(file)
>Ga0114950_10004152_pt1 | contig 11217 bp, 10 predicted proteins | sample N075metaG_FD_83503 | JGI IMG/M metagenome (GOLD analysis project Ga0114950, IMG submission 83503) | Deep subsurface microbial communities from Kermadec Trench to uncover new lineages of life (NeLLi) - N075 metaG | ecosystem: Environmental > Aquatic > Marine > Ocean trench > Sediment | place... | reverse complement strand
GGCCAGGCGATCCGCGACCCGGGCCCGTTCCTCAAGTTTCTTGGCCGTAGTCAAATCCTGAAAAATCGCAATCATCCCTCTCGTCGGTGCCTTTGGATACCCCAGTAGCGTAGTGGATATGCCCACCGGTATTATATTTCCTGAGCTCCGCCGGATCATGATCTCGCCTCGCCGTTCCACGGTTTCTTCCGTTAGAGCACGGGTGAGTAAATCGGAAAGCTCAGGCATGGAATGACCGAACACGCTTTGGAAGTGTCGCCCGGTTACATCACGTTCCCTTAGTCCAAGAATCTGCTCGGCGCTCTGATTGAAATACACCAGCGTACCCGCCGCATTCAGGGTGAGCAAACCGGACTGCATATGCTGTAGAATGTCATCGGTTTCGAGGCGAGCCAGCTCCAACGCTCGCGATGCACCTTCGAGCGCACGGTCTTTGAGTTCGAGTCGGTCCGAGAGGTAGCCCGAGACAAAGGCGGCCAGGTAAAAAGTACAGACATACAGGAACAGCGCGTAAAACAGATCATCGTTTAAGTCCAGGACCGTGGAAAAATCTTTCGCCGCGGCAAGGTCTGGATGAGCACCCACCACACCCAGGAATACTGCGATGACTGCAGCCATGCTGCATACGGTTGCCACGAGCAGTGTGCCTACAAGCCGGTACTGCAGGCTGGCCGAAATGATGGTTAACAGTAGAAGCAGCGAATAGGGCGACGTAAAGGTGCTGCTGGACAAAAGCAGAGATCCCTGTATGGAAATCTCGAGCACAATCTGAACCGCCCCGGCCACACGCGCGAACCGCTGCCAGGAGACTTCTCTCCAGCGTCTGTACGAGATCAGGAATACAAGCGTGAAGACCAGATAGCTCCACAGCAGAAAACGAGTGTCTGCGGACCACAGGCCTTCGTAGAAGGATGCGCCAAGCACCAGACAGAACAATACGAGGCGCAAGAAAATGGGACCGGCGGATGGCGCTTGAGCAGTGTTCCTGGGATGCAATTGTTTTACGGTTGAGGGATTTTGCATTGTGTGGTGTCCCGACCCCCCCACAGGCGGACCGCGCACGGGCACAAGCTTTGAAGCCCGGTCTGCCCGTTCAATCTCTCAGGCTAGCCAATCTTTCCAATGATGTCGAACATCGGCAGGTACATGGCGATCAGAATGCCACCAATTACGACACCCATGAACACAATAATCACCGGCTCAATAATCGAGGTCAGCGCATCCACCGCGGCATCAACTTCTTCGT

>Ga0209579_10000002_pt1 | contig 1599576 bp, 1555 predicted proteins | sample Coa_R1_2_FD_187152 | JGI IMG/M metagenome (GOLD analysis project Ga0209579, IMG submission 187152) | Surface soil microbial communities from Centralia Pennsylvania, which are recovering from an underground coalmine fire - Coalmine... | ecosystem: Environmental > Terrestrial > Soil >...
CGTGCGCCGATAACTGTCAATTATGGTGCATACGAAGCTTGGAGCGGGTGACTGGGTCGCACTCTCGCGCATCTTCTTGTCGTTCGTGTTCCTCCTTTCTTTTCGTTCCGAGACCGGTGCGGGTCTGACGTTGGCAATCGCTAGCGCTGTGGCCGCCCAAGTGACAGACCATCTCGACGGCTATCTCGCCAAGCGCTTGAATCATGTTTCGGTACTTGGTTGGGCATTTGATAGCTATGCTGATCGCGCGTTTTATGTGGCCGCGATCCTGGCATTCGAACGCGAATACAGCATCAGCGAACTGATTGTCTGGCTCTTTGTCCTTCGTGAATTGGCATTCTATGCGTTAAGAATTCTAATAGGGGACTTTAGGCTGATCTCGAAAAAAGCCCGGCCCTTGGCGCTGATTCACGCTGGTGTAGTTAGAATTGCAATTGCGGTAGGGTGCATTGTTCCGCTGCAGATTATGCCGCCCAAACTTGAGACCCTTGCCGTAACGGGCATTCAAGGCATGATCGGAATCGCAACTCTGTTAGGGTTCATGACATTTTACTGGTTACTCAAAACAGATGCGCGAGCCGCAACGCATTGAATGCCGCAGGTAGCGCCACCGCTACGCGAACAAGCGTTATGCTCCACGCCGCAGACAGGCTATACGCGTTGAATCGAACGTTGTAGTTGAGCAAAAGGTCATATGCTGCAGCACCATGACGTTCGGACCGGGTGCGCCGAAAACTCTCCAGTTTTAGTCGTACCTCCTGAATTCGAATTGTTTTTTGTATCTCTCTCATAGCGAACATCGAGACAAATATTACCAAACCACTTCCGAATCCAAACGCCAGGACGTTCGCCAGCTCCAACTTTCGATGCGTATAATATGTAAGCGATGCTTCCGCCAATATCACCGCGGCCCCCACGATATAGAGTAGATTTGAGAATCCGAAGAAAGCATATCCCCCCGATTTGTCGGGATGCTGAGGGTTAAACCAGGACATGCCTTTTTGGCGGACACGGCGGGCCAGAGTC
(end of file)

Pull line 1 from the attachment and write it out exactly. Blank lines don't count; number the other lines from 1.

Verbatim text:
>Ga0114950_10004152_pt1 | contig 11217 bp, 10 predicted proteins | sample N075metaG_FD_83503 | JGI IMG/M metagenome (GOLD analysis project Ga0114950, IMG submission 83503) | Deep subsurface microbial communities from Kermadec Trench to uncover new lineages of life (NeLLi) - N075 metaG | ecosystem: Environmental > Aquatic > Marine > Ocean trench > Sediment | place... | reverse complement strand